Clever marketers, and even Billy Graham himself, use this mental trigger to their benefit. An interesting story involving Billy Graham's Crusades was cited. During training before the event, about 6,000 people are chosen to move forward during the altar call at staggered times. This movement of the crowd convinces others to join them. Clever and it works.
When we are told that products are the most popular of their kind, it makes our decision making process easier. If everyone else thinks it is good then it should be good enough for us.
Although everyone knows this, we are not always aware of how deep seated and automatic our response to liking is and how it can be manipulated.
People of above average attractiveness can get us to do things that less attractive people never could, sometimes even when we know we are being manipulated.
As he does throughout the book, Cialdini cites many studies to show how this attractiveness advantage works. The funny part for me was learning how strongly people disagreed with the fact that their decision was based on the person's attractiveness. This shows how deeply embedded and unconscious this affects people.
Other things affect liking including similarities in hobbies, geography, and sports teams.
When we are being sold something, the salesperson will do their best to find common interests to get you to like them. Once that liking has been established they know it will be difficult for you to buy from someone else and you might even feel guilty about doing it.
We comply with people and symbols of authority and people selling you things know that against you.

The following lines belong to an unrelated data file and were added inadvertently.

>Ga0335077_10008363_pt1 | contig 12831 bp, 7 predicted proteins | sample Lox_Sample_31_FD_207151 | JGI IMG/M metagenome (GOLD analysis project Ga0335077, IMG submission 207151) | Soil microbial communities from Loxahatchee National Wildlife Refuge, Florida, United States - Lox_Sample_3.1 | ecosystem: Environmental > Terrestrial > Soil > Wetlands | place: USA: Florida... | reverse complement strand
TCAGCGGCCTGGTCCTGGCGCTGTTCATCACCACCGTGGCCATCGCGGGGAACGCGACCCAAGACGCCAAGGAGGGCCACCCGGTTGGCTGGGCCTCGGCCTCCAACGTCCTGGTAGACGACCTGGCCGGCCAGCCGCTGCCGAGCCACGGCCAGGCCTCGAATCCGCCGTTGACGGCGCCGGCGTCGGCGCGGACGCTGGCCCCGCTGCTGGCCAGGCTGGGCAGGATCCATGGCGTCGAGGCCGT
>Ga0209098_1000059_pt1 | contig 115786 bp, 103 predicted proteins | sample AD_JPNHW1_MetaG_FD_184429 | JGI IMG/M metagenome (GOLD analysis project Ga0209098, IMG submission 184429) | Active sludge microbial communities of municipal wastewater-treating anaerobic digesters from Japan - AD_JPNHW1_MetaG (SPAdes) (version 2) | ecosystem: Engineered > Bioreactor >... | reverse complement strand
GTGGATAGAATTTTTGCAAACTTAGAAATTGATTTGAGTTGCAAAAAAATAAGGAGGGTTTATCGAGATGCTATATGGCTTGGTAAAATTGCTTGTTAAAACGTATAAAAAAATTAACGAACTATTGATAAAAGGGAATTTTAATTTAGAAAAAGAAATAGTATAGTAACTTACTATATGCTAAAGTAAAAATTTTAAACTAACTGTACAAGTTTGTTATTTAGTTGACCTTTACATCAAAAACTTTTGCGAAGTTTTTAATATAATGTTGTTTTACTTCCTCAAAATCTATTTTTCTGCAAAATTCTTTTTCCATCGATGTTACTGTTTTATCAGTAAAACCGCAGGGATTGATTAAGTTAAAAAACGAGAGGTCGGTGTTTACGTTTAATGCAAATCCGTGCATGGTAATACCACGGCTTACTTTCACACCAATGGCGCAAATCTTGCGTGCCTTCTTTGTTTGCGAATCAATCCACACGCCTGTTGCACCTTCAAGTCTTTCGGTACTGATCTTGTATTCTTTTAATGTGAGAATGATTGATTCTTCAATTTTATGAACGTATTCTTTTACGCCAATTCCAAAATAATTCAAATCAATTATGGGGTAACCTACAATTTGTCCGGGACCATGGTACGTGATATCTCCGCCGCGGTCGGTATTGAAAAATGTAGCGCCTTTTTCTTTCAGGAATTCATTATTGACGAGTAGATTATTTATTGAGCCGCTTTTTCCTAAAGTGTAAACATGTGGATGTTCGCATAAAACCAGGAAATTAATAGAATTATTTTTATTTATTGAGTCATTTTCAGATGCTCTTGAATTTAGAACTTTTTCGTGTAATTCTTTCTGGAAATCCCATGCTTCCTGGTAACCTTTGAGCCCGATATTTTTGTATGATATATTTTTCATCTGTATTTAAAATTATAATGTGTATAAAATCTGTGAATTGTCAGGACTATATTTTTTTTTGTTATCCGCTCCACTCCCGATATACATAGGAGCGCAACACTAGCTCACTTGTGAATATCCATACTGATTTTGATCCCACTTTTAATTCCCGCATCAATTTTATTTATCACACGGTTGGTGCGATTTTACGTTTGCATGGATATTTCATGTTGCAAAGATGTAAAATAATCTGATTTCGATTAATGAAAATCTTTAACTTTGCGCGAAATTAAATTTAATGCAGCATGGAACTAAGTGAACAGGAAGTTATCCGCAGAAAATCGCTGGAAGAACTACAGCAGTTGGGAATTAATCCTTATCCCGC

As I write this, I am 51 years old. I remember the Sanka commercial, where Robert Young, who played Marcus Welby MD on television was used as their spokesperson. The television shows was enormously popular at the time. EVERYONE who saw the Sanka commercial thought of Robert Young as a Dr. Because we do what doctors tell us, people made Sanka a fortune by listening to a television doctor.
Of course many studies were used to show that anyone wearing a uniform or even an expensive, well tailored suit can persuade people to comply with their request versus someone else without authority asking us to do the same thing.
Our automatic reaction to scarcity makes us stop thinking and react emotionally. Of all the triggers to persuade people, this one seems to be the most automatic.
Whenever something is scarce, or we have competition to buy the same thing, we tend to to go into competition mode to get that thing rather than lose it to someone else.
If someone applies scarcity to a buying decision it is hard to escape the feelings and thoughts it creates automatically. You really have to remain logical and examine your decision.
I have seen this tactic used in real estate a lot. I have purchased rental properties and personal homes and in almost every single case the selling agent told me that someone else wanted to buy it the next day. Even though I know this is a tactic, every time it was used, my thoughts became different, although not always my decisions.
If you really want to persuade people to take action, use all 6 of these emotional triggers in some way.
As a consumer, be aware of these techniques to persuade people to buy. Be wary of situations when these triggers are artificially created.
If you are in sales of ANY kind or need to persuade anyone, including your spouse and children, you owe it to yourself to read and put into practice the ideas from Cialdini's book.
The book will help you persuade people to do what you want more than any book on closing sales or prospecting that you will ever read.